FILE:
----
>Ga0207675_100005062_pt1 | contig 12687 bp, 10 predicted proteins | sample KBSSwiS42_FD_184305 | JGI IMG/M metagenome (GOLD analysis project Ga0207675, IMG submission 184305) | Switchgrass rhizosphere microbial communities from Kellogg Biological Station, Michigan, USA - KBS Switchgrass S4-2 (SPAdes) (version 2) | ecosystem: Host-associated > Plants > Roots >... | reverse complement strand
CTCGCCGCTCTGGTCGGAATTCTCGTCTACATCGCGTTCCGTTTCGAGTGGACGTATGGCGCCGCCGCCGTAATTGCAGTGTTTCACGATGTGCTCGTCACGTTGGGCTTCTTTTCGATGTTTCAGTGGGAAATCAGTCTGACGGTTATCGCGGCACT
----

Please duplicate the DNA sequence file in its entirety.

>Ga0207675_100005062_pt1 | contig 12687 bp, 10 predicted proteins | sample KBSSwiS42_FD_184305 | JGI IMG/M metagenome (GOLD analysis project Ga0207675, IMG submission 184305) | Switchgrass rhizosphere microbial communities from Kellogg Biological Station, Michigan, USA - KBS Switchgrass S4-2 (SPAdes) (version 2) | ecosystem: Host-associated > Plants > Roots >... | reverse complement strand
CTCGCCGCTCTGGTCGGAATTCTCGTCTACATCGCGTTCCGTTTCGAGTGGACGTATGGCGCCGCCGCCGTAATTGCAGTGTTTCACGATGTGCTCGTCACGTTGGGCTTCTTTTCGATGTTTCAGTGGGAAATCAGTCTGACGGTTATCGCGGCACT